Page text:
Achieving success in our culture and keeping a shred of dignity is a tricky feat. Ask all the movie stars, and even some of the documentary directors out there. The same goes for film festivals, but when you’re more than a thousand miles from major cities on either coast, as the True/False Film Fest is, then you’re going to have to work extra hard to stand out and also be able to keep your head up high: Strike your own path and if others follow, then you won’t have a reason to sell out.
True/False — in Columbia, Missouri from February 28 to March 3 — is celebrating its tenth year, and is known for its idiosyncratic, low-key, fun times appeal. It’s also known for showing great documentaries. I spoke with Paul Sturtz (who cofounded the festival with David Wilson) about what to expect this year and he surprised me often by repeatedly defying convention.
This year, in addition to the wacky parade and non-stop busking, there is a great list of already-buzzing films, including an orcas in captivity expose, Black Fish; Leviathan, about life on a commercial fishing boat; Sarah Polley’s tell-all, Stories We Tell; The Act of Killing, about Indonesian killers… And then there are the less-well-known curios, such as The Captain and his Pirate, about the strange bond between a German and Somali man; I Am Breathing, about dying with grace; and Village at the End of the World, about life in a small town in Greenland.
It’s true that a number of these titles just played at Sundance, but Sturtz says they were tracking those films long before that other festival. “We’re not going to penalize them just because they played in Park City for a thousand people,” he says. “We are trying to move beyond the idea of festivals taking credit for films. We are not into playing mediocre films just so that the festival can claim them as its own.”
While Sturtz recognizes there’s a danger of festivals replicating each other’s programs, he says, “The fact is that there are not 200 great documentaries made each year.”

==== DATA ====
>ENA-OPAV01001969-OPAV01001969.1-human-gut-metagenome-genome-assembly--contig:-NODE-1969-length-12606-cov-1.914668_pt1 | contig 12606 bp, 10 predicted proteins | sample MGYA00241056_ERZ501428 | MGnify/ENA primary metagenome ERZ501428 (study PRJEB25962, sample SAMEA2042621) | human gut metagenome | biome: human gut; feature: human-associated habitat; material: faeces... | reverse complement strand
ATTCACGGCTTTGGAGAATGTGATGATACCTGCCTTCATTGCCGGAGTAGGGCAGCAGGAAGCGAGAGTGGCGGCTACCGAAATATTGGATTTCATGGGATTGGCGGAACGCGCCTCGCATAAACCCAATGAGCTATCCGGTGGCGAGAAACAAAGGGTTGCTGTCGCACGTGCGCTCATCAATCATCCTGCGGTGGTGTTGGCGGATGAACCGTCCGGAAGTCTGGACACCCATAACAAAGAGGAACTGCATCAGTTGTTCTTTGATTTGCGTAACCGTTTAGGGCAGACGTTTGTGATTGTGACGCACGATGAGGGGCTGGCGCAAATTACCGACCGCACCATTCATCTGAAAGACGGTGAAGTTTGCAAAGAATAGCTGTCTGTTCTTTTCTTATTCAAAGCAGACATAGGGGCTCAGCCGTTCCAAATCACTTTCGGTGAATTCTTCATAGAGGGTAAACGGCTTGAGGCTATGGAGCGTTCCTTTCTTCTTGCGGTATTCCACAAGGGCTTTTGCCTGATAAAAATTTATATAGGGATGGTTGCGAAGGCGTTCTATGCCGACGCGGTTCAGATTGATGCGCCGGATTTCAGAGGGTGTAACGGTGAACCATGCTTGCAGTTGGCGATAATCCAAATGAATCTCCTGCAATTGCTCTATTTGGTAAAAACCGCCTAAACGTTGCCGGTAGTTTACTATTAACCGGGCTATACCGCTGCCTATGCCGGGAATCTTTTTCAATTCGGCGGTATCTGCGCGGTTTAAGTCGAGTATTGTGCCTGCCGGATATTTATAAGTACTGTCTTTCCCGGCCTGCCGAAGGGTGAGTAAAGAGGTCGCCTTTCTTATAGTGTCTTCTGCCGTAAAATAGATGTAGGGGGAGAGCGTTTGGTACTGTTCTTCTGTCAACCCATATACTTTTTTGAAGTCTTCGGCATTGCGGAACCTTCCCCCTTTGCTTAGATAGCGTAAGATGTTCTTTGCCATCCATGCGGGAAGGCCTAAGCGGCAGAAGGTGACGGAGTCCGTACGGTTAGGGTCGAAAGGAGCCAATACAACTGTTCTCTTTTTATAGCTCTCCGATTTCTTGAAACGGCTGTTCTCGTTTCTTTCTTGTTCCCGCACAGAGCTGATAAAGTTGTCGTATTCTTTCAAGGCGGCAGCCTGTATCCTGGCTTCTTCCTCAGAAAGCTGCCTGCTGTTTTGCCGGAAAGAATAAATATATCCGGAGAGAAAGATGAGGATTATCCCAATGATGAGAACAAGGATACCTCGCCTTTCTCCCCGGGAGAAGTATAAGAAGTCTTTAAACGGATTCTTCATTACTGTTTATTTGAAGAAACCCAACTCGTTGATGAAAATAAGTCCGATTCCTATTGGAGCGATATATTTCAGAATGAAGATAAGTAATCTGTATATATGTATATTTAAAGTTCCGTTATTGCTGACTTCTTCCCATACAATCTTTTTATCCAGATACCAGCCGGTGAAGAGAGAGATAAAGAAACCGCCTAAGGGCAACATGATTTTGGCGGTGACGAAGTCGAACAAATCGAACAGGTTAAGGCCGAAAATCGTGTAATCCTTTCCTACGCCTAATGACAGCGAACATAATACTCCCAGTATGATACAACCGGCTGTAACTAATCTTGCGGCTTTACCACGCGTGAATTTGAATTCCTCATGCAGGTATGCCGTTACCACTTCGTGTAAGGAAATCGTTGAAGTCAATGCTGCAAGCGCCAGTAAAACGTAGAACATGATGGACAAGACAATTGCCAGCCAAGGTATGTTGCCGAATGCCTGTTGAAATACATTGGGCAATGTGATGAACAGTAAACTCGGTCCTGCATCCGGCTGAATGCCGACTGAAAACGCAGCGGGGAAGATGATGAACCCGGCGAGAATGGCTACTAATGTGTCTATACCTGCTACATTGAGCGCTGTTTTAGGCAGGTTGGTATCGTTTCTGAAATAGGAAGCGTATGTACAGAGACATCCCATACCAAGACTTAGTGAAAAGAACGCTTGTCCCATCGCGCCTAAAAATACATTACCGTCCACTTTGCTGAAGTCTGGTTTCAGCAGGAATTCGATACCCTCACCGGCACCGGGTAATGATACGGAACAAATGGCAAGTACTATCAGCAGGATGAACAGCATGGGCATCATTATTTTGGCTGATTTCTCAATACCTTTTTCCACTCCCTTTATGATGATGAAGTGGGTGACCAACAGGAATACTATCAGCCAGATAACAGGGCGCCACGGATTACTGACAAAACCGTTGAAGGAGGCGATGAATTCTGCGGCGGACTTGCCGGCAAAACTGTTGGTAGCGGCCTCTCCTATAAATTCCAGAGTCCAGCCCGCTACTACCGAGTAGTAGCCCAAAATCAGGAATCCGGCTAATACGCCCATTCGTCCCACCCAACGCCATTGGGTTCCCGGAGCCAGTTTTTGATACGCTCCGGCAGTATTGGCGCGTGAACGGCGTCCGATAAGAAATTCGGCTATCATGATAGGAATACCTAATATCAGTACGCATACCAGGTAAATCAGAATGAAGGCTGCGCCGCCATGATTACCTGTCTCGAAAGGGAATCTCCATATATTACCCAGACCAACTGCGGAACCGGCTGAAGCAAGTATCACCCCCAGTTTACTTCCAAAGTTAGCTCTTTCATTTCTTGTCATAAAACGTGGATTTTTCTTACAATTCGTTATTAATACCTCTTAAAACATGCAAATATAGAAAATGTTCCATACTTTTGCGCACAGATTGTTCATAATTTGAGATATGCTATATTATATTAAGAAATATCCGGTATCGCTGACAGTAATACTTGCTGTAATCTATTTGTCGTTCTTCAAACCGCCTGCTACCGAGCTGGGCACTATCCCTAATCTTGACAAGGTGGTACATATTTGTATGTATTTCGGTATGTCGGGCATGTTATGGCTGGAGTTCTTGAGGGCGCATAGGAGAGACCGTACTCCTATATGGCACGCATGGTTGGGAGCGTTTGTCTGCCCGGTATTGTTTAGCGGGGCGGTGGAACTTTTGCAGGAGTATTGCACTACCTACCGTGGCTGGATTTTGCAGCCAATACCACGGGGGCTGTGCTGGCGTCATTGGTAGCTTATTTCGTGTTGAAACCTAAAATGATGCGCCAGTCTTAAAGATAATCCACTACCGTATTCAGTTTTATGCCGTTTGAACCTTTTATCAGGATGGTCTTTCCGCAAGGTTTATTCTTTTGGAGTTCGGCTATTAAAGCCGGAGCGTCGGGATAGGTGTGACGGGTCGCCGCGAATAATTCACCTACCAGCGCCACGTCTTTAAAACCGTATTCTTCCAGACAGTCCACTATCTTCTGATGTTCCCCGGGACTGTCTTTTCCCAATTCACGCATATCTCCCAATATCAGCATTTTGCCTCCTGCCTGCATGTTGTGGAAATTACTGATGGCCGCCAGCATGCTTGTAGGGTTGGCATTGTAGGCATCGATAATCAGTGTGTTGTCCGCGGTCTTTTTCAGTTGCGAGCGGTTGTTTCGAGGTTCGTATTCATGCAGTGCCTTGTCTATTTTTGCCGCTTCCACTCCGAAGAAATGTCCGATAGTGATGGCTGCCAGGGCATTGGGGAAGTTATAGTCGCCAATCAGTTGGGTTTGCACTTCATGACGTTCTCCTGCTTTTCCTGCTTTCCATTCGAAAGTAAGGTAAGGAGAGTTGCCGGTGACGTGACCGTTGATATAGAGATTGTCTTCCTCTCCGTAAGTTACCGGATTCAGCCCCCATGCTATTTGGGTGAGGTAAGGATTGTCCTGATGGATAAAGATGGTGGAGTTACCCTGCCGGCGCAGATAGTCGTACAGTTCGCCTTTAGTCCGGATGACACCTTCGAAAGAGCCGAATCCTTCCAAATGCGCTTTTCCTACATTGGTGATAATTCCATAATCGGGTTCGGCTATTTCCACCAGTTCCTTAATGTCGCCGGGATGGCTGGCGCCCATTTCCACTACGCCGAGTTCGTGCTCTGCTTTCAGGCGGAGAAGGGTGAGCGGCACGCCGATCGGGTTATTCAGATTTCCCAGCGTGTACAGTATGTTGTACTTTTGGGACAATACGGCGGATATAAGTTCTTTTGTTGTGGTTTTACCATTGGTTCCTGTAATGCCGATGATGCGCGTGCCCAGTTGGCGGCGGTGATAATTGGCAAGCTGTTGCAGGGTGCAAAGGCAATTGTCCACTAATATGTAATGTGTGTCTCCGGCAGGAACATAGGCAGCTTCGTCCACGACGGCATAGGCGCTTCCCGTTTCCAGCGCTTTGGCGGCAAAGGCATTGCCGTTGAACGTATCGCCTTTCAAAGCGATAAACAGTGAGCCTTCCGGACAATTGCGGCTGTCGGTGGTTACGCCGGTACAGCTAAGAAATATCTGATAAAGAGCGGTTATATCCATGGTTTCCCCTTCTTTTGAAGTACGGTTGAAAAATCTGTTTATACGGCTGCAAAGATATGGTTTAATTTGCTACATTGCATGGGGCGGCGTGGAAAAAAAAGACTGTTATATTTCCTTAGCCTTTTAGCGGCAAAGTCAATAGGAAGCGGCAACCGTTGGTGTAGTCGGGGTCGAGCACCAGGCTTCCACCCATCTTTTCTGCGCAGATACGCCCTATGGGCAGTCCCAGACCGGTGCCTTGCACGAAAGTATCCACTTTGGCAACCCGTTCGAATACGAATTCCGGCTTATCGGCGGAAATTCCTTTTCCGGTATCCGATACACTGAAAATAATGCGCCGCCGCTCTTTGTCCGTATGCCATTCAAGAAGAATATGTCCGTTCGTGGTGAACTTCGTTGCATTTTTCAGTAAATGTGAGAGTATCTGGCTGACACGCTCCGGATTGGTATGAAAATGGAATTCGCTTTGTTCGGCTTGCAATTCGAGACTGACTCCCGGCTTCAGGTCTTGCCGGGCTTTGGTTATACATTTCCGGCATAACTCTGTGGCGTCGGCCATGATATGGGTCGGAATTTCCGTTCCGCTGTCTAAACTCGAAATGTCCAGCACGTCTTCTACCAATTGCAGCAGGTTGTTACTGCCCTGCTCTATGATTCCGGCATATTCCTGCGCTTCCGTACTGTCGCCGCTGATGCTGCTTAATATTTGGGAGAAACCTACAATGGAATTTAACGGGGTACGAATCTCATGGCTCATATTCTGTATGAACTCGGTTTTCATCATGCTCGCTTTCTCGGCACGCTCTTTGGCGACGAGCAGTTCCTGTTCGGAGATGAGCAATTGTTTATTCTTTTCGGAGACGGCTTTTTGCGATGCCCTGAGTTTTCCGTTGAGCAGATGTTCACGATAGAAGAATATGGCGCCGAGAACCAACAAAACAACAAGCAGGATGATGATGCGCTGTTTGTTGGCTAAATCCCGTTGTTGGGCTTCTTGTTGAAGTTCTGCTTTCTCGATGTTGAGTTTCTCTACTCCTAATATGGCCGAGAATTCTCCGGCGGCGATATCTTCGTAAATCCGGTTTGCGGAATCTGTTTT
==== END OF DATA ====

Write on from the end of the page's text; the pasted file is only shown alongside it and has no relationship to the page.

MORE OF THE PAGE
I’m not sure many would sing this notion from the rooftops, but Sturtz isn’t shy about it. “It’s a feat to make a good documentary and it’s a miracle to make a great one,” said Sturtz, who just made his first short film, which will be showing the festival.
True/False is unusual in that it has achieved high profile while over half of its revenue comes from ticket sales. More prominent festivals have the benefit of receiving major corporate sponsorships or grants. They also have corporate boards, and major infrastructure to process their films. For True/False, it’s primarily Sturz, Wilson and a 20-something kid named Chris Boeckmann. (There’s also a screening committee that helps filter the films.)
One might think that the very large University of Missouri in Columbia – which features a prominent J-school – has a lot to do with the success of this festival, but that’d be wrong. Sturtz says, “The buy-in from the university has been tentative. We are not supported the way that Duke University supports Full Frame.”
Sturtz does recognize that there are elements at the university “who want to see it succeed,” and cites the school’s Based on a True Story conference, held in conjunction with the festival, as an indicator that the university sees the festival is an asset.
In fact, the conference is the reason I am going; I’ll be part of a panel entitled “Memories and Records: Reviving the Past in Film and Journalism.” (If you’re going to be in Columbia, come on by; it’s happening Thursday at 9 am.) The conference should be a good one, with the likes of filmmaker Kirby Dick and journalist Jeremy Scahill on board, discussing issues such as “covert agendas” and “creating controversy.”
We’ll be there because of those forward thinkers at Mizzou who brought us in, but we ultimately have Wilson and Sturtz to thank.
“David and I started this as a lark,” Sturtz says. “And it has accrued more meaning over the years. We realized we could play a role in pushing the form. And we could play a vital role in our community.”
I asked Paul if he’d ever pull a Geoff Gilmore, who went from Sundance to Tribeca, and he once again threw me for a loop.
“I am not really a festival person,” he says. “Our impact is wedded to our being in Missouri. I am not trying to make my way to Abu Dhabi.”
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